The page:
SYDNEY • Australia's big banks - once among the most profitable in the world - are being forced to amass war chests worth billions of dollars to reimburse customers for years of dodgy fees.
Industry heavyweight National Australia Bank (NAB) yesterday became the latest bank to outline the mounting cost of refunding ripped-off customers after a government probe into the sector.
Australia's fourth-largest lender also said it would cut its dividend to comply with capital requirements, after it was forced to set aside A$1.1 billion (S$1.05 billion) to compensate customers for wrongdoing exposed at a public inquiry last year.
The bank slashed its interim dividend 16 per cent to 83 Australian cents per share - its first dividend cut in a decade - providing a capital buffer should economic conditions deteriorate amid a slowing broader economy.
Interim chief executive officer Philip Chronican said in a statement: "We have reduced the dividend to make sure that we are in a strong position and we can deal with a number of headwinds that might arise."
A year-long Royal Commission exposed rampant bank malpractice that included charging fees to dead people, charging fees for no services at all, aggressive selling tactics and poor advice that led to significant financial upheaval for clients.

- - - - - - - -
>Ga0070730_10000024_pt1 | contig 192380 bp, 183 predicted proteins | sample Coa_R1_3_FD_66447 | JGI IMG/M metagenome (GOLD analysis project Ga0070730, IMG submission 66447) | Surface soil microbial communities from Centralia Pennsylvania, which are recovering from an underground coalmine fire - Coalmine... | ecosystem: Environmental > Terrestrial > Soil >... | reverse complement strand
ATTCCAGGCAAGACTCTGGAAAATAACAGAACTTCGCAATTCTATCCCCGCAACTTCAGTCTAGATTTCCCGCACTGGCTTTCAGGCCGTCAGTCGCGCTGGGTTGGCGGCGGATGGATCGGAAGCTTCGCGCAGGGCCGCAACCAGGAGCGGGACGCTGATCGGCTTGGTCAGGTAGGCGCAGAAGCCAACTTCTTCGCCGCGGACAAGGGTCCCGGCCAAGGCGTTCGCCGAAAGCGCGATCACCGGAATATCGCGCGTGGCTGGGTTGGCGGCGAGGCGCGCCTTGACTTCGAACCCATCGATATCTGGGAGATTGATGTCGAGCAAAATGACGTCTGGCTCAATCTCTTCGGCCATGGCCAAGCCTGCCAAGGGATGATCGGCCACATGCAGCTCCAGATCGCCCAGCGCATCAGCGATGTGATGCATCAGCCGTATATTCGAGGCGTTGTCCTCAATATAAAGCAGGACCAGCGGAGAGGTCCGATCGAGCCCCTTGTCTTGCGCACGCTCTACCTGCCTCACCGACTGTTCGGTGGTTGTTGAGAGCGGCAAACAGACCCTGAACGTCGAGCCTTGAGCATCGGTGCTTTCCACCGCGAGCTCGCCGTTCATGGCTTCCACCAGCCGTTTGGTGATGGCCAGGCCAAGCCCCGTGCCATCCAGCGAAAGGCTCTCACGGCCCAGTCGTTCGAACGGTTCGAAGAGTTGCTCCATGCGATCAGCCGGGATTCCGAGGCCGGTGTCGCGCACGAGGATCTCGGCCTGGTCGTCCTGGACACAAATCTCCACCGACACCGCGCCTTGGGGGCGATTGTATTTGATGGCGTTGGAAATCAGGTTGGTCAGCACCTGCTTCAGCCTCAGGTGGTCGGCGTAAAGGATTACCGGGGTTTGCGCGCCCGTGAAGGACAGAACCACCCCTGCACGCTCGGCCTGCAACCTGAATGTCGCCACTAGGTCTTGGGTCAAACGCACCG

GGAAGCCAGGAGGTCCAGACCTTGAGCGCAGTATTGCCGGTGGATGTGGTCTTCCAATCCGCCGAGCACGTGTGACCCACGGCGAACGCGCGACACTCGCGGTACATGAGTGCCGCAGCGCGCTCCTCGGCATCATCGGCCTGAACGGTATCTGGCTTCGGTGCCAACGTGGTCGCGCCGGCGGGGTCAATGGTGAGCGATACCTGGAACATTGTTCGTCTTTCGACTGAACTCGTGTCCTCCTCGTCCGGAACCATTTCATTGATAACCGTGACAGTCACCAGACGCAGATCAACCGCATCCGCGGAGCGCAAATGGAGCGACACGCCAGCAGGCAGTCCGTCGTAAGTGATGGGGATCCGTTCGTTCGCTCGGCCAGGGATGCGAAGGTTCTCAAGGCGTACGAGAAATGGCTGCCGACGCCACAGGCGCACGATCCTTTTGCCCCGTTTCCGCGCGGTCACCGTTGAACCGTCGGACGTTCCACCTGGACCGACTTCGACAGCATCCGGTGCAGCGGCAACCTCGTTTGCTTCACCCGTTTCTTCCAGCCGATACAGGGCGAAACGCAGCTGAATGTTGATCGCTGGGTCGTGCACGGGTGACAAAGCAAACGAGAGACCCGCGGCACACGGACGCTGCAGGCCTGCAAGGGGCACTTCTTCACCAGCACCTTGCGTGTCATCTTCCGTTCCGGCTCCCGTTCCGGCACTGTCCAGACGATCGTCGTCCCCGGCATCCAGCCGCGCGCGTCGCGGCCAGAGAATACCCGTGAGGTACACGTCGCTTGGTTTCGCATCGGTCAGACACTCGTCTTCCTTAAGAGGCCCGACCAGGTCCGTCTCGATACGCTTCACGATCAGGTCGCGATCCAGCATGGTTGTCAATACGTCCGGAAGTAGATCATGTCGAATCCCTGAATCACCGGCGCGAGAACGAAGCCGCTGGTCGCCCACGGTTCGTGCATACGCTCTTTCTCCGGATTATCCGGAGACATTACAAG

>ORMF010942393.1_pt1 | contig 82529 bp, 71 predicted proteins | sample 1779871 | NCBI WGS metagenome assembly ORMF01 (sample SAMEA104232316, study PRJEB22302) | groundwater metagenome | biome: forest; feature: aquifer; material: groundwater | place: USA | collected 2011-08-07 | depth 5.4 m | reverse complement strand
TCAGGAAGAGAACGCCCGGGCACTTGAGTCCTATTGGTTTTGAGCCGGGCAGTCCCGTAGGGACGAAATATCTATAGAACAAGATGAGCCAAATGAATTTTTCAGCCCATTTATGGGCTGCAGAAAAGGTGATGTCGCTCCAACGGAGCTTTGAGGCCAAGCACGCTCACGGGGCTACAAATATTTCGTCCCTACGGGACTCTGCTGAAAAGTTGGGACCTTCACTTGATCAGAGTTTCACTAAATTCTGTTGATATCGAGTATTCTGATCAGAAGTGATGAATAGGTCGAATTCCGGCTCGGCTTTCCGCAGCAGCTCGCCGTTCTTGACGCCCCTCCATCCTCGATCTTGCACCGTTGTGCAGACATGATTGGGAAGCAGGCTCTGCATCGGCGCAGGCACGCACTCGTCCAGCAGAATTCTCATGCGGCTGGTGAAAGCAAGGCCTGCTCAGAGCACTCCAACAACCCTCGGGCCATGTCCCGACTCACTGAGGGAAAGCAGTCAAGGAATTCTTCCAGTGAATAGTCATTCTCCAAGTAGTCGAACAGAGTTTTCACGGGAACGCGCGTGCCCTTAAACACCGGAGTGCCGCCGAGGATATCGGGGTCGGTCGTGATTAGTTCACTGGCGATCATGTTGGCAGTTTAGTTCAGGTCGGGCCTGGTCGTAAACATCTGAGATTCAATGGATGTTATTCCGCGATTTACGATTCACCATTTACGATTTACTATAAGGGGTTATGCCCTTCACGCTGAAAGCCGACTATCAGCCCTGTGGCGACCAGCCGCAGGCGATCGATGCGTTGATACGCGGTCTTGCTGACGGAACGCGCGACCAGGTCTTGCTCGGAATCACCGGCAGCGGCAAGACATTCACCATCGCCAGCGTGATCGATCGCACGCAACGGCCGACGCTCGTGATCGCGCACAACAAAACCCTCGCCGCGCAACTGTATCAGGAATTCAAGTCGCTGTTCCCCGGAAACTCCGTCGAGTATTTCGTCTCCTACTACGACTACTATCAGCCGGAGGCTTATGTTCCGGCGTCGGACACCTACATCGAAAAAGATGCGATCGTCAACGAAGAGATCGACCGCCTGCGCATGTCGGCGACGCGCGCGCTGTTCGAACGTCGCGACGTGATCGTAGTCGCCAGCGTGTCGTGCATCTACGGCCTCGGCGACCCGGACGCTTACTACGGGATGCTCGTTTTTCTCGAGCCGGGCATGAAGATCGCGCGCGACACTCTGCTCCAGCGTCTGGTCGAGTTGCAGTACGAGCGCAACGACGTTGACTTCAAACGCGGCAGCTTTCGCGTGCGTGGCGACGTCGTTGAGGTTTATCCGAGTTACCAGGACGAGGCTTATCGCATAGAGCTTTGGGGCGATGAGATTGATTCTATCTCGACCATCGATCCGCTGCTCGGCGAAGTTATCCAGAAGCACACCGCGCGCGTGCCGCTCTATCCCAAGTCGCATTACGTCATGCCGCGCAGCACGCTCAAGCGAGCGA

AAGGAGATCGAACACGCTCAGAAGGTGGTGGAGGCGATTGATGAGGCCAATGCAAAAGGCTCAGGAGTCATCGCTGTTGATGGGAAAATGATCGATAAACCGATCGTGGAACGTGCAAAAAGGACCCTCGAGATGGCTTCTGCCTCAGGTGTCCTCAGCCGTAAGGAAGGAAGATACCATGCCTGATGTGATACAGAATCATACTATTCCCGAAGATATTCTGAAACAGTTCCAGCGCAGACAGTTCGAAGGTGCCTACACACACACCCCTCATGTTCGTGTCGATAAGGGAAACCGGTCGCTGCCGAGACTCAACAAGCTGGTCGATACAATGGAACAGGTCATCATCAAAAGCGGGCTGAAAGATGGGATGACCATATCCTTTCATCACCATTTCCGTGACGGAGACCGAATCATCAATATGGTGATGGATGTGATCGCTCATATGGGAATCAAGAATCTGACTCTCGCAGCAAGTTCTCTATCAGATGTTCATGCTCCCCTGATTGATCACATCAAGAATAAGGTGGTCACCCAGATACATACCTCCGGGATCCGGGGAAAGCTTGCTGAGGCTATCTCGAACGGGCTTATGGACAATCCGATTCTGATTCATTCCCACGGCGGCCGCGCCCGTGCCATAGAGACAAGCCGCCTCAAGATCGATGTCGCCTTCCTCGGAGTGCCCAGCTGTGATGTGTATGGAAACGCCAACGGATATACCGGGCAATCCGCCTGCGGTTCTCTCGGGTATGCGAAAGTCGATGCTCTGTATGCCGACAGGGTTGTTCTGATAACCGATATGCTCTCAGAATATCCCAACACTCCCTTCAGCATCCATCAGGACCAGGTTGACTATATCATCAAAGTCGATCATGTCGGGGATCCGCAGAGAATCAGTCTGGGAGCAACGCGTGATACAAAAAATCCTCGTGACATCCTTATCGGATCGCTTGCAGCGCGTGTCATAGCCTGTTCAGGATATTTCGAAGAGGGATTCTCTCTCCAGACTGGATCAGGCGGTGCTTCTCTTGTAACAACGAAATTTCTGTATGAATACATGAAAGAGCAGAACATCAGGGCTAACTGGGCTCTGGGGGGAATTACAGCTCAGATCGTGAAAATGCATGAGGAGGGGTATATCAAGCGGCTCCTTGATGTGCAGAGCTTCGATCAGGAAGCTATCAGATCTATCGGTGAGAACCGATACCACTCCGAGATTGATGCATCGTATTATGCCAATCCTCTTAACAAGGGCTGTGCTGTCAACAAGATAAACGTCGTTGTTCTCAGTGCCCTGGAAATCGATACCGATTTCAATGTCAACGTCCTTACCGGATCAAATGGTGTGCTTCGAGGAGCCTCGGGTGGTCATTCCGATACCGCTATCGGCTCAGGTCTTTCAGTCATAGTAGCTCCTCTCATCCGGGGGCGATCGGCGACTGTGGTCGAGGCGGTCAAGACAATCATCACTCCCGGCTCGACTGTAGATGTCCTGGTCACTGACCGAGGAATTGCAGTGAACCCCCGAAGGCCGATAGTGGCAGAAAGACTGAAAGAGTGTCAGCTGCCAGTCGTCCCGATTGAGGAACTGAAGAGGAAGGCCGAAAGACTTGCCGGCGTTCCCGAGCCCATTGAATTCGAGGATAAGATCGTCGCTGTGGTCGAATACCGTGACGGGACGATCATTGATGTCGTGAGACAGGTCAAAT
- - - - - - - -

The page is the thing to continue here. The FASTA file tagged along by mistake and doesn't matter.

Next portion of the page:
The probe singled out NAB for especially harsh criticism, forcing the departure of its CEO and chairman. It "forced us to confront broader issues of how we treat customers", the bank said in a statement yesterday.
Earlier this week, NAB's competitor ANZ said it had set aside A$928 million in remediation costs since the first half of the 2017 financial year and contacted more than 276,000 customers.
Commonwealth Bank and Westpac have taken similar steps.
The total cost for the sector could be as much as A$6 billion, according to a Macquarie Research estimate. The costs are beginning to be felt on the banks' bottom lines, at a time when the housing market is slowing.
AGENCE FRANCE-PRESSE, REUTERS